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Liver toxicity caused by nevirapine
  Editorial note from Jules Levin: Results from this study were initially presented at the Lipodystrophy workshop By Soriano in athens Oct 2001. The authors found nevirapine hepatotoxicity (elevated liver enzymes) was associated with higher nevirapine blood levels. They found that if a patient had HCV this also contributed to higher liver enzymes/hepatotoxicity. The one point, which may be crucual, not mentioned by the authors is what level of liver damage might be associated with elevated nevirapine blood levels. At the Lipodystrophy Wksp, Soriano suggested that only patients with advanced liver disease, perhaps cirrhosis, may suffer with harmful elevations in drug blood levels. We do not know at what level of liver damage (t.e., stage 3 biospy or cirrhosis, etc) may result in elevated drug blood levels. This deserves more research attention, and perhaps measuring drug blood levels with TDM (therapeutic drug monitoring) might be helpful in detecting the potential for liver toxicity. At Athens, Soriano also suggested that these observations may also apply to other drugs, not just nevirapine. Elevated liver enzymes may be more likely to occur in the patient with higher drug levels due to liver damage from hepatitis.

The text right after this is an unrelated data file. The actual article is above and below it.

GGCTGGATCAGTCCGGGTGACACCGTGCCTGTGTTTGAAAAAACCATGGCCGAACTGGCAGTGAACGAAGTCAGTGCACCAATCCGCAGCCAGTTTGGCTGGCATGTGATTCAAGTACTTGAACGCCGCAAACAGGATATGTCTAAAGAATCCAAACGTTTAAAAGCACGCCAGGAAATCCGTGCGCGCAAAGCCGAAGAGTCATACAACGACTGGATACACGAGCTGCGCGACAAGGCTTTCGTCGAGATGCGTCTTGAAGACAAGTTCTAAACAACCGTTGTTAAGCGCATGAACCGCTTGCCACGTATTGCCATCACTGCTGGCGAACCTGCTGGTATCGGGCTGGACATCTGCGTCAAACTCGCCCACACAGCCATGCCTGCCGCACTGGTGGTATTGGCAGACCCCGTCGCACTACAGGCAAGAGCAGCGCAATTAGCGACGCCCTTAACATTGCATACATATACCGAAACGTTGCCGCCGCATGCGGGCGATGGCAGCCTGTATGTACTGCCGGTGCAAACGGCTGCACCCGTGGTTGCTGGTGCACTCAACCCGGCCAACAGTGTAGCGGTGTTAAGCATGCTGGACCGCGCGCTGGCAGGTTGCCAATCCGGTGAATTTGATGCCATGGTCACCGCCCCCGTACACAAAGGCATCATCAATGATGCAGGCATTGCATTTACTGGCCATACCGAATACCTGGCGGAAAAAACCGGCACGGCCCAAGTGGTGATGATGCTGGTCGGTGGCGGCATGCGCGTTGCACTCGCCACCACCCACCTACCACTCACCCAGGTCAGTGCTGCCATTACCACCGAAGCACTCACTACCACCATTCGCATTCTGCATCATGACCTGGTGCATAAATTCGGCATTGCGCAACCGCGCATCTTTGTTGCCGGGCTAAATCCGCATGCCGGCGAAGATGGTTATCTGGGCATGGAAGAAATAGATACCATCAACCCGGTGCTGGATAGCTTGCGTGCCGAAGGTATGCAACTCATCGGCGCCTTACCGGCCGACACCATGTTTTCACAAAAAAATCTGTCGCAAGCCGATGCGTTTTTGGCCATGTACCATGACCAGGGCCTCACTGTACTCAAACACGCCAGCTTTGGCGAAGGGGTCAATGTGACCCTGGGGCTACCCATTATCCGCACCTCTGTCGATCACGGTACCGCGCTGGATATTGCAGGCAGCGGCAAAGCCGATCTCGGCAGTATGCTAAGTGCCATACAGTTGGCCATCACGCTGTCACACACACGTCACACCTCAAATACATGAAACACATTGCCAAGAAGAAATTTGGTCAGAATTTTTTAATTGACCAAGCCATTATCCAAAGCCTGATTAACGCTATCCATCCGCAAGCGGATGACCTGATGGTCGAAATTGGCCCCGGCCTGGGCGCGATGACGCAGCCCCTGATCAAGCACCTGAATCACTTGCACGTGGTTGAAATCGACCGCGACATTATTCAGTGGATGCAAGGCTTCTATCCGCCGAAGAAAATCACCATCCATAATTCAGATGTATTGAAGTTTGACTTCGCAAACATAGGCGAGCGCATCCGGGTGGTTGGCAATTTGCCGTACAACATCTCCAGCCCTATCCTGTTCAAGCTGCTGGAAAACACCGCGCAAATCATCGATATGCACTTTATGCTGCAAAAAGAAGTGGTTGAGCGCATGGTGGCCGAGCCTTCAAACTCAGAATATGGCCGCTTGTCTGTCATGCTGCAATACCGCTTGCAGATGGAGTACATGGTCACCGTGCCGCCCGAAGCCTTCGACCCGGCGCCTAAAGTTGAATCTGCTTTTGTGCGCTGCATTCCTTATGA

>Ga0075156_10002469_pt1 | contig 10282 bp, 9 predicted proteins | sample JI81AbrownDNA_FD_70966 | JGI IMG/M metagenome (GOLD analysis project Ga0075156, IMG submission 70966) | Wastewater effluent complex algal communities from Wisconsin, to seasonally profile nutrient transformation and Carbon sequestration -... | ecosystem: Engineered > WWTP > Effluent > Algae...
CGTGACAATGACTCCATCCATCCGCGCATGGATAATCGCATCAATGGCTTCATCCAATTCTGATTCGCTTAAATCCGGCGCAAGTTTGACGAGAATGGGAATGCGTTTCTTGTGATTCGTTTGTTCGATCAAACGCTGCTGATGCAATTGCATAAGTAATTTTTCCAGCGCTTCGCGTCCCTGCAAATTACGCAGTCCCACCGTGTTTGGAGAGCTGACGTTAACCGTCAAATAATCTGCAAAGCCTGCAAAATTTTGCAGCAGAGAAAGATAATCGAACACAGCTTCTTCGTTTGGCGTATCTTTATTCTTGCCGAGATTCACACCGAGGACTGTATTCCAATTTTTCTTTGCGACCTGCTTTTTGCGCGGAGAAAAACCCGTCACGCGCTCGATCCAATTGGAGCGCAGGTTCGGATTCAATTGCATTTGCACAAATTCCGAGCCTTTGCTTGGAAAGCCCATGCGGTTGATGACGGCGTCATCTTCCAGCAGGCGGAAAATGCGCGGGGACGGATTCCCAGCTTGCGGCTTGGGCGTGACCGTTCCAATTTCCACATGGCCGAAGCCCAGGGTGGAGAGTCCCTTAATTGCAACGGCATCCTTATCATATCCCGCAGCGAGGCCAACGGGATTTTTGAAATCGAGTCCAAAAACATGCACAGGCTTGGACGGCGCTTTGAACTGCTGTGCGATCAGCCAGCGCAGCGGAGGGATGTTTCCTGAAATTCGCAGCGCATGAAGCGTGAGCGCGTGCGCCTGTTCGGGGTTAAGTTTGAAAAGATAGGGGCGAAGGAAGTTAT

Daniel Gonzalez de Requenaa; Marina Nunezb; Inmaculada Jimenez-Nachera; Vincent Sorianob
AIDS 2002;16:290-291